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Harvard-bound grad turns down $40K scholarship, asks for it be given to community college student

Harvard-bound grad turns down $40K scholarship, asks for it be given to community college student

"I am so very grateful for this. But I also know that I am not the one who needs this the most," the 17-year-old said on stage as she returned the award.

A Massachusetts high school student left fellow students and the Fitchburg High School faculty momentarily stunned during her graduation ceremony last week when she turned down a $40,000 scholarship. Verda Tetteh, a 17-year-old bound for Harvard University, implored the high school to instead give the money to a struggling student or students who need help paying for community college. "I am so very grateful for this. But I also know that I am not the one who needs this the most," the teen said onstage.



 

 

"I've never seen anything like that," principal Jeremy Roche told The Washington Post. Tetteh's surprise move was a counterpoint to the "bad rap" given to young people sometimes and a testament to the kind of students at Fitchburg High and schools around the country, he proudly added. "She represented the class and the school amazingly well, and I would even dare say her generation," Roche said. "When she started speaking on the microphone, I was overwhelmed. I think a lot of people in the stadium were, honestly," he told CNN. "I was so moved by her generosity."



 

The school has been awarding its General Excellence Award to a graduating boy and girl since 1914. The award was augmented in 2004 with a substantial financial scholarship of $10,000 annually—for up to four years of education—from a foundation established by the family of an alumnus. Since it is not restricted to tuition, Roche revealed, Tetteh could have used the funds however she wanted. However, Tetteh, who told the Boston Globe that she has already received significant scholarships and financial aid to help pay for college, wanted to use the money to help other students continue their education without worrying about financial constraints.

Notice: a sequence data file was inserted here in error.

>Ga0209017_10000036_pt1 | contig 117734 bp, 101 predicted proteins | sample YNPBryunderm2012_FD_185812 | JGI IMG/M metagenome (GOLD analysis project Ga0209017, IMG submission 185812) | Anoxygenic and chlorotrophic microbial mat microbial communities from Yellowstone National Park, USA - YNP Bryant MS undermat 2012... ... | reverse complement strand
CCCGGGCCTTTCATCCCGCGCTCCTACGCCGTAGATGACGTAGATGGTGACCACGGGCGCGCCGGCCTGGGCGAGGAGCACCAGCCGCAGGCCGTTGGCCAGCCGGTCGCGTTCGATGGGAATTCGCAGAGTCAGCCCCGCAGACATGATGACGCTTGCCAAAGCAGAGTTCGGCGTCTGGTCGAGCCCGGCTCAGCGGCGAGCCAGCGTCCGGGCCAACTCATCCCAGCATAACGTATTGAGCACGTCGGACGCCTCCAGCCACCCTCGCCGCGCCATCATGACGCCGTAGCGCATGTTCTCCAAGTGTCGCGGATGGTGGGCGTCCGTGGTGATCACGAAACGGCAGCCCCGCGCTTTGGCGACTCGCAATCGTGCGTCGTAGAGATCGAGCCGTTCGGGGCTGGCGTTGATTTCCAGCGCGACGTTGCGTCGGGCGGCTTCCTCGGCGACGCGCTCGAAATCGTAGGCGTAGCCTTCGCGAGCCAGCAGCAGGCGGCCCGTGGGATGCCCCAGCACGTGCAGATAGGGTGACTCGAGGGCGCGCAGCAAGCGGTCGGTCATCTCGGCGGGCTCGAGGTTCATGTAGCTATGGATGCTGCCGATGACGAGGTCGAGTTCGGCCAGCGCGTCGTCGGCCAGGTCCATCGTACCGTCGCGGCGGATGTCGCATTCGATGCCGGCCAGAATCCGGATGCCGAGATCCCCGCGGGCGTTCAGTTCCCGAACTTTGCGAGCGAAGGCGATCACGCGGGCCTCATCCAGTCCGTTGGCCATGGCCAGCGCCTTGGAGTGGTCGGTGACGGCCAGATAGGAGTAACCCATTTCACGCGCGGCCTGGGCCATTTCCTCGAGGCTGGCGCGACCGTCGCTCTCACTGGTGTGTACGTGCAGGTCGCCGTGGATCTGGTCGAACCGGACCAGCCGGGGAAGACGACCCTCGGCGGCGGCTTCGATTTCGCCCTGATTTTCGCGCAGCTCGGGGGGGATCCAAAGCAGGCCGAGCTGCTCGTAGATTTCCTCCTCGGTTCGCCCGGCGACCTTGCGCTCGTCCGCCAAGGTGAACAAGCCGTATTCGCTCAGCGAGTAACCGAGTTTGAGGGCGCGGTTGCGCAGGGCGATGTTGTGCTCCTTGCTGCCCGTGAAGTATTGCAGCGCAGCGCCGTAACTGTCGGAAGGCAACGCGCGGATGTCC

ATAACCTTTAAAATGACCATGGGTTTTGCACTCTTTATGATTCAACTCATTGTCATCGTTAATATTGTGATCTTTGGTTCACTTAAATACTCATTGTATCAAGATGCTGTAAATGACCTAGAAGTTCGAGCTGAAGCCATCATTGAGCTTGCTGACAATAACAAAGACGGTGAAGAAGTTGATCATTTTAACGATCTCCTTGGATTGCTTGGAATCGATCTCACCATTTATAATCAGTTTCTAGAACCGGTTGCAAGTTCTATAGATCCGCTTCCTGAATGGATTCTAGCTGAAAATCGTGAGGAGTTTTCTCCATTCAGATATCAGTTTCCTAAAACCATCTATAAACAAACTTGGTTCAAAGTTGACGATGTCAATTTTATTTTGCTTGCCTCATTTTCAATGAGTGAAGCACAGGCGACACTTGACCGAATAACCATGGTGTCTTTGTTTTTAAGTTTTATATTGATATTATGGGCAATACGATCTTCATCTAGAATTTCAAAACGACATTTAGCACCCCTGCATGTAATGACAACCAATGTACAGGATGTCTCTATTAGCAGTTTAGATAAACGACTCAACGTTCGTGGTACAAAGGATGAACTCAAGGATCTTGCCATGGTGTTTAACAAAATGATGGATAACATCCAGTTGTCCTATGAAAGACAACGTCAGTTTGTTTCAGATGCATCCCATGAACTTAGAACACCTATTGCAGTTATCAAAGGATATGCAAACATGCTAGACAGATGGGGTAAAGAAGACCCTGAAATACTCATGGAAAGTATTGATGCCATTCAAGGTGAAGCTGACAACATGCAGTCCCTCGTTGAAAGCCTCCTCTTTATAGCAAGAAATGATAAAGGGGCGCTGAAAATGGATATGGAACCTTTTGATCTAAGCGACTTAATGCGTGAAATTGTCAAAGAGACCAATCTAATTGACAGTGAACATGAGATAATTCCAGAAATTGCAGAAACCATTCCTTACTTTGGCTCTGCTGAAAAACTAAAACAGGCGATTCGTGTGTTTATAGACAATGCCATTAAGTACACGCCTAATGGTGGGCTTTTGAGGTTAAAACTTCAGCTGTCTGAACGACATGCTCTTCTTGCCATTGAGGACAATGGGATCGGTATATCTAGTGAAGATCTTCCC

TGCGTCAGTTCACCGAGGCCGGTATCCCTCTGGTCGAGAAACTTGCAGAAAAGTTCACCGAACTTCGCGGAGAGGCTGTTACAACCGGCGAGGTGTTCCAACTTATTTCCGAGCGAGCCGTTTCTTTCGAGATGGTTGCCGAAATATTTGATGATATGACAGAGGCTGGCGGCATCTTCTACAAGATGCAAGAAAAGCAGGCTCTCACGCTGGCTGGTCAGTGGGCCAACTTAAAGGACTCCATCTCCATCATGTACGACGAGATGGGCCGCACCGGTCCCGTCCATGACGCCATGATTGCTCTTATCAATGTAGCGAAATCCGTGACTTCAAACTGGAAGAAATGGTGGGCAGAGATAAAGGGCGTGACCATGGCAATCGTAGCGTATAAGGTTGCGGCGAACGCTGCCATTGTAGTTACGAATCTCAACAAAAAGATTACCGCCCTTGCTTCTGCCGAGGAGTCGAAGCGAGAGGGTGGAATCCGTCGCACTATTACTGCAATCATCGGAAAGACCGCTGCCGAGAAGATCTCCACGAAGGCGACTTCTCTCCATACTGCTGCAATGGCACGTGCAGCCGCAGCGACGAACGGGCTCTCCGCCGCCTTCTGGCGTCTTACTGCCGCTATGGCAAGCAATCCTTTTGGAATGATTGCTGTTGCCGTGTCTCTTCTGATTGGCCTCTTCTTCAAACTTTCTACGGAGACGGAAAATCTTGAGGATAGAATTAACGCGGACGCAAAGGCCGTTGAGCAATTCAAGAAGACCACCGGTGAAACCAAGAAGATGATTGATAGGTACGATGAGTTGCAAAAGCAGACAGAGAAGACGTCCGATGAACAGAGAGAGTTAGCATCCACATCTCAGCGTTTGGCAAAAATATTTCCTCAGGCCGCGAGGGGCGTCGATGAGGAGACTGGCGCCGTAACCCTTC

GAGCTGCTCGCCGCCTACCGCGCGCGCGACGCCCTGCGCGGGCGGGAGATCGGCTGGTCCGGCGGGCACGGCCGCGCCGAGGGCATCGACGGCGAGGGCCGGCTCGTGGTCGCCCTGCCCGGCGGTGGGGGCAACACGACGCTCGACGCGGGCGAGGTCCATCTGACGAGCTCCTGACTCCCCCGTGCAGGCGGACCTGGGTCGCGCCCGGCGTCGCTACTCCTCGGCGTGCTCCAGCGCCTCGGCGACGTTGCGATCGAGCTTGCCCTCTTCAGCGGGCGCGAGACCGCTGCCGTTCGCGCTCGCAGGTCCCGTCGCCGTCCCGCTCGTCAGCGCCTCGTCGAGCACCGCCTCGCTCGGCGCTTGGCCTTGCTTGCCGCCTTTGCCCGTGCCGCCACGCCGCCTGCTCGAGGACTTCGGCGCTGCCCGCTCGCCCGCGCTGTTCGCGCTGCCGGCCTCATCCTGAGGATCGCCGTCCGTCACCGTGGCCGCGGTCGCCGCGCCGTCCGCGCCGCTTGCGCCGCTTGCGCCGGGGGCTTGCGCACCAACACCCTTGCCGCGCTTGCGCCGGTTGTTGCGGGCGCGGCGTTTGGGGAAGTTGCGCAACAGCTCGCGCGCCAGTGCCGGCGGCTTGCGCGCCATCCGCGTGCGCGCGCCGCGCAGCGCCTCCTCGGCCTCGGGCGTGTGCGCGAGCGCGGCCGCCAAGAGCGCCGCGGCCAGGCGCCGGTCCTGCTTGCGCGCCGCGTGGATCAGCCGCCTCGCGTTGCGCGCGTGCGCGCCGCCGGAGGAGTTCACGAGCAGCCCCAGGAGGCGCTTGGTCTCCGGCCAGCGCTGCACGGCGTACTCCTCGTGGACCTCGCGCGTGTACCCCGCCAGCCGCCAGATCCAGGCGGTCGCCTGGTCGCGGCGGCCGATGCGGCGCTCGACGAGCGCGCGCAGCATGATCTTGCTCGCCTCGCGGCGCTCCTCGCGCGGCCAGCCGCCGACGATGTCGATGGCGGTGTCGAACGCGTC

The teen revealed that although she had applied for the award, "for some reason, I thought it would automatically go to someone who needed it more, so I had ruled myself out." When she was announced as the recipient of the General Excellence Award during the graduation ceremony, she said, she was initially happy. Tetteh beamed as she posed for a quick picture in her maroon cap and gown and headed back to her seat while the ceremony continued. "Then I sat down, and it hit me. This is $40,000. That's a lot of money. Obviously, I could use that," she said. "But there's definitely someone sitting in this crowd who needs it more."



 

As she sat contemplating the opportunity before her, Tetteh heard the assistant principal urge the graduates to be "bold and selfless." The address made her think about her mom, who had immigrated from Ghana and often works 80-hour weeks to provide for her family. Moments later, she returned to the podium to turn down the award. "Knowing my mom went to community college, and how much that was helpful, I would be so very grateful if [the] administration would consider giving the... scholarship to someone who is going to community college," she said onstage.



 

"No one had the chance to say 'Don't give away $40,000," Tetteh chuckled, recounting the jaw-dropping moment to CBS. "Yes, I would do it again. I'm excited to see who it helps and how that changes their life, so I am so happy that God gave me the strength to do that." Rosemary Annan, Tetteh's mother, said that although she was "in shock" when her daughter took the stage again, she felt proud when the teen explained her hopes for the scholarship money. "I just knew she's ready for me to let her be on her own," Annan said. "I'm not afraid, and I'm not sad about it that someone's going to get some good help. If I had gotten that help, I would have been thrilled."



 

 

"We're blessed to be a blessing," said Tetteh, who plans to study biochemistry with a pre-med track at Harvard College in the fall. "I thought that I was in the position where God has blessed me so much, and I thought it was the right thing to do to bless somebody else." She plans to meet with principal Roche soon to discuss re-awarding the scholarship and possibly splitting it among multiple students.

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